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NEW YORK — In just two years, English singer Ed Sheeran has gone from the small stage to the big league.
The 22-year-old earned a gold album with his 2011 debut, “+,” and his Top 20 hit, “The A Team,” was nominated for song of the year at the Grammy Awards, but his biggest achievement comes this week: He is performing three shows at the famed Madison Square Garden.
Sheeran is part of a breed of newer and lesser known acts who are able to sell out top venues, even if they aren’t pushing millions of albums and singles like Eminem and Justin Timberlake, or dominating with chart-topping tracks and radio airplay like Katy Perry or Rihanna.
Pop-rock band Passion Pit, who released their sophomore album last year, sold out MSG earlier this year, and the Weeknd, the eerie, reclusive R&B singer, performed two sold-out nights at Radio City Music Hall to a feverish crowd this month. Gotye, though he had last year’s biggest hit with “Somebody That I Used to Know” and a gold album, performed at the 9,000-seat Radio City after playing NYC’s Terminal 5, with a third of that capacity, six months prior.
“We played the Mercury Lounge like a year and a half ago, and to go from like a 150-capacity venue to, I think it’s 18,000 at MSG — it’s cool,” said Sheeran, who played his first sold-out MSG show Tuesday..
For that he might thank his fans on Twitter — where Sheeran has more than 8 million followers — and the support of Taylor Swift and One Direction, whom he opened for and collaborated with.
“With social media playing an increasing role, it’s possible for an artist to go from totally unknown to significant enough popularity to sell an arena like Madison Square Garden,” said Gary Bongiovanni, the president and editor-in-chief of concert trade magazine Pollstar.
Omar Al-Joulani, Live Nation’s vice president of touring, echoed Bongiovanni’s theory.
“(It) definitely feels like artists can have a quicker run to selling out more venues mostly because it’s easier to get noticed these days because you can go straight to your fan base,” he said. “Whether they have radio or not, (these artists) have very big online followings.”
Imagine Dragons and fun. — whose mainstream breakthroughs are recent though they both formed in 2008 — have gone from small theaters to top-billing venues in a year, aided by back-to-back hits and platinum-selling albums. Imagine Dragons, whose hits include “Radioactive” and “It’s Time,” will launch an arena tour in February that includes dates at the American Airlines Center in Texas and the IZOD Center in East Rutherford, N.J.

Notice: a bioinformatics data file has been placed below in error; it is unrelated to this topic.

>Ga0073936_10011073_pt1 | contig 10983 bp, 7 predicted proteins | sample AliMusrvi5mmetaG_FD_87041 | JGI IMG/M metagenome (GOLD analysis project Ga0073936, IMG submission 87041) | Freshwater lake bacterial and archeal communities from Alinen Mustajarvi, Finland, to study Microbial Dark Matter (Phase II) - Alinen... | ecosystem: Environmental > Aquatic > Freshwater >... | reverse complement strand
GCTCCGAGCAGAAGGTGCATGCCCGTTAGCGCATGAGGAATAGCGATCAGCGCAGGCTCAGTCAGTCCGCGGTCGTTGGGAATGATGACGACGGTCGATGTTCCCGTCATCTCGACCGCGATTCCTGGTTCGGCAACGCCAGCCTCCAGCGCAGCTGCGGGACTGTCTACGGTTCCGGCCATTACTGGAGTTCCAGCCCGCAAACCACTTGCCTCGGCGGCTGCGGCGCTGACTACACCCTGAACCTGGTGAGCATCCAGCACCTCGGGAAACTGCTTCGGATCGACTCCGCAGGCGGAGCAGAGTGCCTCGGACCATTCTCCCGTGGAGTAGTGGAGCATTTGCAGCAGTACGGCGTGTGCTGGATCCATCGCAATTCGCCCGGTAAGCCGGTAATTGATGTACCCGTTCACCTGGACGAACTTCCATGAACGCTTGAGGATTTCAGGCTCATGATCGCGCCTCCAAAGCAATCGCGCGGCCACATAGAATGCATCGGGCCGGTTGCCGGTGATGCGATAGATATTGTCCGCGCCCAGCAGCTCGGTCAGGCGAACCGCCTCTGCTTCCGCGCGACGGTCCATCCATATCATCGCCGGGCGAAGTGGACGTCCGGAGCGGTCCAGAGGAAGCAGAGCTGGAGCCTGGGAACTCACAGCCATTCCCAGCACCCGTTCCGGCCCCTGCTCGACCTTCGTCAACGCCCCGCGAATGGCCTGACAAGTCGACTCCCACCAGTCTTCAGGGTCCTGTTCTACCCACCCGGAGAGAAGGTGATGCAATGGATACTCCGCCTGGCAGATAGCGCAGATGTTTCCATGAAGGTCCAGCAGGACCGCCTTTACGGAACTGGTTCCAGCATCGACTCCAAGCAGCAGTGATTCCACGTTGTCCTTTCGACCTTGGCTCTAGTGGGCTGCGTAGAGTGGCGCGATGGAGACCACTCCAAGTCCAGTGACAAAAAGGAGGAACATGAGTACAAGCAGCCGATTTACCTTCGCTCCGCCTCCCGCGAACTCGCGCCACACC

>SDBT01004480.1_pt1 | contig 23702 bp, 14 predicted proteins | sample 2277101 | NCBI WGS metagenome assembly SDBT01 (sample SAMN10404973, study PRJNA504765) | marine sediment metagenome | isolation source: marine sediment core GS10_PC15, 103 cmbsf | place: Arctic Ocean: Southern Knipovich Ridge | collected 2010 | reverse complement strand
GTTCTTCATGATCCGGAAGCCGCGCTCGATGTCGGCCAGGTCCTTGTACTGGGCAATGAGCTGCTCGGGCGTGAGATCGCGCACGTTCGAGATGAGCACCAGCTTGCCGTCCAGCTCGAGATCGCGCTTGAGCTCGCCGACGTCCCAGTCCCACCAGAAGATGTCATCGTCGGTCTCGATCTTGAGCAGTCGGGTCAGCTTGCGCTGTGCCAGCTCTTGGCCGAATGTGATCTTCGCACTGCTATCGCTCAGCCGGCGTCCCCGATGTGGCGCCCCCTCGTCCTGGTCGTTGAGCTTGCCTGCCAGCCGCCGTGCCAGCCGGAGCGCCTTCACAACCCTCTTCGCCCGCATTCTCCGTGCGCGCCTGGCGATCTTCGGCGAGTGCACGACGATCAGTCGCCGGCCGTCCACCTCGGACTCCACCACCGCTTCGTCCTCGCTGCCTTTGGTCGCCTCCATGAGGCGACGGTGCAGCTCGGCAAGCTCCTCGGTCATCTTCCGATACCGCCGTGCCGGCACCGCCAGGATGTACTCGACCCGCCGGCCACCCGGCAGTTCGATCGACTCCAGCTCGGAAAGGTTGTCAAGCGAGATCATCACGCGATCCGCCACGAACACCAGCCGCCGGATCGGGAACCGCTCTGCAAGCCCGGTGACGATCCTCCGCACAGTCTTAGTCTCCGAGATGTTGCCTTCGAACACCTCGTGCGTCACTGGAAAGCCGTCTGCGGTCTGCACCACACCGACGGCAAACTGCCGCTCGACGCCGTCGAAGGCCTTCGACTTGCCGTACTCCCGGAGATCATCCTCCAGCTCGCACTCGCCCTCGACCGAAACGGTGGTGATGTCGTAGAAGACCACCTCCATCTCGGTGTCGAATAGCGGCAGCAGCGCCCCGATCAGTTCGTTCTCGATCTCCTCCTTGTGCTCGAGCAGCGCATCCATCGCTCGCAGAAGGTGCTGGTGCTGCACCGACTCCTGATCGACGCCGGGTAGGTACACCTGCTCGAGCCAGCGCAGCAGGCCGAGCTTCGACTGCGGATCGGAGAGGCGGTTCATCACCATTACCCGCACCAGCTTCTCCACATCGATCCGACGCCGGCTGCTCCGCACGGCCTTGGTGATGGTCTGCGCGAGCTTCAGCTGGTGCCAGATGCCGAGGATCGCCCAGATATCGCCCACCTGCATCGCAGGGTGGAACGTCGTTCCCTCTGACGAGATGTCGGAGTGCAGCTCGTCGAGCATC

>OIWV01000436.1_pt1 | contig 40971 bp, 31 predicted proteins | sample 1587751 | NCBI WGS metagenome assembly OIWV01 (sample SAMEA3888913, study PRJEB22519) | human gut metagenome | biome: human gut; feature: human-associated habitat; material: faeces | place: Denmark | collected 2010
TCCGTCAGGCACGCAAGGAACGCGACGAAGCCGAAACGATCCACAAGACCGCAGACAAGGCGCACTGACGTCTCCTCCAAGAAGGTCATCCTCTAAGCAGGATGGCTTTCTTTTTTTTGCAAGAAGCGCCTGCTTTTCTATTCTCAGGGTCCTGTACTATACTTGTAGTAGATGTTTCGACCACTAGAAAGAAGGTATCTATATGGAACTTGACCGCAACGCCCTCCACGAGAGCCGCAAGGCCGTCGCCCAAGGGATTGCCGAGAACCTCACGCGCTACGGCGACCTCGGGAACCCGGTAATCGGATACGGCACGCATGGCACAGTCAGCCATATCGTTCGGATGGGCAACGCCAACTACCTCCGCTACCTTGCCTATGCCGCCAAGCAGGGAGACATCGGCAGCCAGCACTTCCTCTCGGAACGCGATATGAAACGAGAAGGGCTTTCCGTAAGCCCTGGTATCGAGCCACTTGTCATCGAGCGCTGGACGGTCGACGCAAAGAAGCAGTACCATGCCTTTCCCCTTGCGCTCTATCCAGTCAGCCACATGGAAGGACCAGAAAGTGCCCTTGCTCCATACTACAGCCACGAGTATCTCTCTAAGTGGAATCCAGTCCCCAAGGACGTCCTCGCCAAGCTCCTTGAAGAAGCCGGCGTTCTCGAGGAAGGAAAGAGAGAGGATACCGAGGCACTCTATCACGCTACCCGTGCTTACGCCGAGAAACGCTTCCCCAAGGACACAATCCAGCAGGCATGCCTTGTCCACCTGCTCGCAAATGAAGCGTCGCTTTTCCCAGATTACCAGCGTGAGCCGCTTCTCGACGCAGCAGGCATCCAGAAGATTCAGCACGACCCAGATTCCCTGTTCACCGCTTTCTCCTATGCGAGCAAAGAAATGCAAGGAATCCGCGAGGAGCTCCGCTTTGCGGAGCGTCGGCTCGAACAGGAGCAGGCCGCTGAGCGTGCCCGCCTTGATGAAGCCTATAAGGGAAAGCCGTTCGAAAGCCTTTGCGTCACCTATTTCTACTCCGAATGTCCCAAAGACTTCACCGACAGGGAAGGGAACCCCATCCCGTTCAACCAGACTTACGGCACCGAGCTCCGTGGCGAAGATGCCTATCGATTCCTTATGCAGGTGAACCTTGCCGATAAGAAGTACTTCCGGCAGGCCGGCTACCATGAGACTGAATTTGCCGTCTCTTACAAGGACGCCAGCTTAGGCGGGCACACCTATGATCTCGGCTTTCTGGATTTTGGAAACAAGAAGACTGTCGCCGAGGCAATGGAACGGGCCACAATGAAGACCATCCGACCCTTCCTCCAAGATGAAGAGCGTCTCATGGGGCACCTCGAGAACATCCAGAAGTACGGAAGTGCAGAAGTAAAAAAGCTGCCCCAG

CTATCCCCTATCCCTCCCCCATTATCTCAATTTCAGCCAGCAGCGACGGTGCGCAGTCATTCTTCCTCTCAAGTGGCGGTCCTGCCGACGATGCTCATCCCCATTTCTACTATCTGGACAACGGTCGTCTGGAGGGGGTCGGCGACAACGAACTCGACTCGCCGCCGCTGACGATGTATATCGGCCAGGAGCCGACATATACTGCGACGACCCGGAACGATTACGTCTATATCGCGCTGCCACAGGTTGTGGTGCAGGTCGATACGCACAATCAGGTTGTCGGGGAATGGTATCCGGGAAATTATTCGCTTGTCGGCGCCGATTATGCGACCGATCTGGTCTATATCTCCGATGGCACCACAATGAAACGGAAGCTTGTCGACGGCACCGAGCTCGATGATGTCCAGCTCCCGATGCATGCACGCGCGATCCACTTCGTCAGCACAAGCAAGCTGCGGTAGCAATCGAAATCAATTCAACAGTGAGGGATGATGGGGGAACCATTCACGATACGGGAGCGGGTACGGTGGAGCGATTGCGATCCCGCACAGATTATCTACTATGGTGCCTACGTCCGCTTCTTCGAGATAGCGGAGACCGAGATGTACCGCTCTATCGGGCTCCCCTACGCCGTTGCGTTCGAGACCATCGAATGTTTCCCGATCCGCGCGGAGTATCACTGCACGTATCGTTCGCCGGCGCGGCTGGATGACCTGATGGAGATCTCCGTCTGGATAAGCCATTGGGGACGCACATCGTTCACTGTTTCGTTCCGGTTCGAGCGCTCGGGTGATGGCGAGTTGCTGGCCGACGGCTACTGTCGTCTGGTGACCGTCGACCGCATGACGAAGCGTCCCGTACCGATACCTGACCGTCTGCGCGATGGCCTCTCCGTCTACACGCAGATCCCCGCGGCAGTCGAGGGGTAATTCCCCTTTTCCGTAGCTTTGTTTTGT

Moderate ticket prices are another reason these musicians are able to sell out venues: Imagine Dragon’s tickets won’t price higher than $70 — and that includes service and facility fees. In comparison, upcoming shows for Justin Timberlake and Cher at the IZOD can go as high as $224 and $174, respectively.
“The hardest thing to do as an artist ... is when you try to sell an appreciable number of more tickets than you have in the past while taking the ticket price to a new level,” said Al-Joulani, who books shows for Imagine Dragons, Jay-Z and Swedish House Mafia. “What we’ve done with Imagine Dragons is we’ve upped the venue size, but we haven’t gone crazy with the ticket price.”
Sheeran, who is working on his sophomore album, most expensive ticket is $64.10 with fees at his MSG shows. While the singer-songwriter is charting his own success, others have given him a boost: He was the opening act on the North American leg of Swift’s massive “Red” tour and collaborated with the country-pop star on the recent Top 40 hit, “Everything Has Changed.” Sheeran also co-wrote songs on both of One Direction’s albums and has hit the road with the boy band.
While these budding acts have the opportunity to play large venues, Bongiovanni advises caution.
“They can demonstrate the commercial potential and sell tickets, but can they do a show that will leave people satisfied and wanting more?” he said. “You get offered a lot of money to play these big halls and it really takes someone with good management and good instincts to say, ‘I’m not ready at this point.’”
Imagine Dragons’ manager said he and the band have had conversations about where and when to play particular venues and territories.
“We’re not trying to play the biggest rooms we can and we wouldn’t do it because we know we can sell it out. It’s not about trying to make as much money as we can,” said Mac Reynolds. “It’s about looking at the trajectory and where we’re at and what feels appropriate.”